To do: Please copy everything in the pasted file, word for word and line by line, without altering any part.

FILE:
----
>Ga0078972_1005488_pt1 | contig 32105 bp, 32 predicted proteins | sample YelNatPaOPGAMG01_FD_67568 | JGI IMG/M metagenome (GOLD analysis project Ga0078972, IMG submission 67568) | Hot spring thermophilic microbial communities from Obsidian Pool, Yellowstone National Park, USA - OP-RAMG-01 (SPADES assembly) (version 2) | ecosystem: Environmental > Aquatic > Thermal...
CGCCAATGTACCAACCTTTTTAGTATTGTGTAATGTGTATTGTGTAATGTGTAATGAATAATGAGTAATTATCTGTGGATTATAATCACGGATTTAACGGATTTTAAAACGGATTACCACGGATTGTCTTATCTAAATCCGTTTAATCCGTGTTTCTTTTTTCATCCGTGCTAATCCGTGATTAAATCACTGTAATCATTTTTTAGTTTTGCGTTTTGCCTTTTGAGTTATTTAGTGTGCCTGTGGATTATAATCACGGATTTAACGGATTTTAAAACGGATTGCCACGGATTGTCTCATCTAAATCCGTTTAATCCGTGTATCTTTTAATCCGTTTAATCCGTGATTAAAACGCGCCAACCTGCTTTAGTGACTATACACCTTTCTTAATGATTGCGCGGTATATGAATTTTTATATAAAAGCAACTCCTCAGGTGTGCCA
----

>Ga0078972_1005488_pt1 | contig 32105 bp, 32 predicted proteins | sample YelNatPaOPGAMG01_FD_67568 | JGI IMG/M metagenome (GOLD analysis project Ga0078972, IMG submission 67568) | Hot spring thermophilic microbial communities from Obsidian Pool, Yellowstone National Park, USA - OP-RAMG-01 (SPADES assembly) (version 2) | ecosystem: Environmental > Aquatic > Thermal...
CGCCAATGTACCAACCTTTTTAGTATTGTGTAATGTGTATTGTGTAATGTGTAATGAATAATGAGTAATTATCTGTGGATTATAATCACGGATTTAACGGATTTTAAAACGGATTACCACGGATTGTCTTATCTAAATCCGTTTAATCCGTGTTTCTTTTTTCATCCGTGCTAATCCGTGATTAAATCACTGTAATCATTTTTTAGTTTTGCGTTTTGCCTTTTGAGTTATTTAGTGTGCCTGTGGATTATAATCACGGATTTAACGGATTTTAAAACGGATTGCCACGGATTGTCTCATCTAAATCCGTTTAATCCGTGTATCTTTTAATCCGTTTAATCCGTGATTAAAACGCGCCAACCTGCTTTAGTGACTATACACCTTTCTTAATGATTGCGCGGTATATGAATTTTTATATAAAAGCAACTCCTCAGGTGTGCCA